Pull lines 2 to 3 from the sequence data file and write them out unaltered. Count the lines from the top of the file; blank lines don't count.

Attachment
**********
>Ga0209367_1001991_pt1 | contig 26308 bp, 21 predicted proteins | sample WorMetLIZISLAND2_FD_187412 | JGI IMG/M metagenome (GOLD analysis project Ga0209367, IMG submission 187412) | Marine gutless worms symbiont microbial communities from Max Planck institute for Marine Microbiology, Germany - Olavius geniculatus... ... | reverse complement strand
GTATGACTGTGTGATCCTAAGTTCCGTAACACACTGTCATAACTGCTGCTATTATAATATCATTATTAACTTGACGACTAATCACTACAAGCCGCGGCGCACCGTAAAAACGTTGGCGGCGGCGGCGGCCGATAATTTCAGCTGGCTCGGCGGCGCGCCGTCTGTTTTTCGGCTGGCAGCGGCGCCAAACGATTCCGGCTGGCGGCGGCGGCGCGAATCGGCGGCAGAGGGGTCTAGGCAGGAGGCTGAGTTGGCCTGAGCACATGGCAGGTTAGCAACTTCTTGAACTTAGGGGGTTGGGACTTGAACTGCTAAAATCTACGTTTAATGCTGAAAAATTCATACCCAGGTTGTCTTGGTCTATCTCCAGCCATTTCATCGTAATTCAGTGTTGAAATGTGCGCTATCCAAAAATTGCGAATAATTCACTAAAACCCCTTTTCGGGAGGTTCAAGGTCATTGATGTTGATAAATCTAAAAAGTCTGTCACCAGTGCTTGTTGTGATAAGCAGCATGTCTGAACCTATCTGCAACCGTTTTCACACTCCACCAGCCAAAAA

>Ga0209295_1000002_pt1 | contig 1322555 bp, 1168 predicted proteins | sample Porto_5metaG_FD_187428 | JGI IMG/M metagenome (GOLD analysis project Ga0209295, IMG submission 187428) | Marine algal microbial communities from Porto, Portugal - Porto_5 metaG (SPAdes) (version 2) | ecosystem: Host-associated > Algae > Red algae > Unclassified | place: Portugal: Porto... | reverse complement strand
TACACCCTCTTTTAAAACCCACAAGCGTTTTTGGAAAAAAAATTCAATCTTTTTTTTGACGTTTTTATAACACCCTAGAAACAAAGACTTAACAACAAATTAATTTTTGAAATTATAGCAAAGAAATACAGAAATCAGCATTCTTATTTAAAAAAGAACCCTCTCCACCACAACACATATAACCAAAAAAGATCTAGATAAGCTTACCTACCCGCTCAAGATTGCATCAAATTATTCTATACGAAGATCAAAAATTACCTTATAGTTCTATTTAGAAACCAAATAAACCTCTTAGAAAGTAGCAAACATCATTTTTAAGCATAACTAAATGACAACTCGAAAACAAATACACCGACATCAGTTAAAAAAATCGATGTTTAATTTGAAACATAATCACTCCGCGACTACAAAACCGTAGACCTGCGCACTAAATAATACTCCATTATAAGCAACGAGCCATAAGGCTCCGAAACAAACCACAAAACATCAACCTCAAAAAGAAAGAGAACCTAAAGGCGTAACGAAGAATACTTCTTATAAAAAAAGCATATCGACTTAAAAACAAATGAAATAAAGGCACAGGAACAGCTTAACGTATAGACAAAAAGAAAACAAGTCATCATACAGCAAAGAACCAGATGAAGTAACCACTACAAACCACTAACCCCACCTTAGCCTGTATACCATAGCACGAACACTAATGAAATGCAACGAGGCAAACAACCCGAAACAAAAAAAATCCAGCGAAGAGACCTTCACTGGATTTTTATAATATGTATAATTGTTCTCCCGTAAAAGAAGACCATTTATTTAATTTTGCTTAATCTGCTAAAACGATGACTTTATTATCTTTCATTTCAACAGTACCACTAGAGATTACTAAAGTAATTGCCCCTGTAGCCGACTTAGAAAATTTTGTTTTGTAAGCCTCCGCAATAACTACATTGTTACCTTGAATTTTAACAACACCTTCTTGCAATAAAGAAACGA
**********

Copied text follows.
GTATGACTGTGTGATCCTAAGTTCCGTAACACACTGTCATAACTGCTGCTATTATAATATCATTATTAACTTGACGACTAATCACTACAAGCCGCGGCGCACCGTAAAAACGTTGGCGGCGGCGGCGGCCGATAATTTCAGCTGGCTCGGCGGCGCGCCGTCTGTTTTTCGGCTGGCAGCGGCGCCAAACGATTCCGGCTGGCGGCGGCGGCGCGAATCGGCGGCAGAGGGGTCTAGGCAGGAGGCTGAGTTGGCCTGAGCACATGGCAGGTTAGCAACTTCTTGAACTTAGGGGGTTGGGACTTGAACTGCTAAAATCTACGTTTAATGCTGAAAAATTCATACCCAGGTTGTCTTGGTCTATCTCCAGCCATTTCATCGTAATTCAGTGTTGAAATGTGCGCTATCCAAAAATTGCGAATAATTCACTAAAACCCCTTTTCGGGAGGTTCAAGGTCATTGATGTTGATAAATCTAAAAAGTCTGTCACCAGTGCTTGTTGTGATAAGCAGCATGTCTGAACCTATCTGCAACCGTTTTCACACTCCACCAGCCAAAAA

>Ga0209295_1000002_pt1 | contig 1322555 bp, 1168 predicted proteins | sample Porto_5metaG_FD_187428 | JGI IMG/M metagenome (GOLD analysis project Ga0209295, IMG submission 187428) | Marine algal microbial communities from Porto, Portugal - Porto_5 metaG (SPAdes) (version 2) | ecosystem: Host-associated > Algae > Red algae > Unclassified | place: Portugal: Porto... | reverse complement strand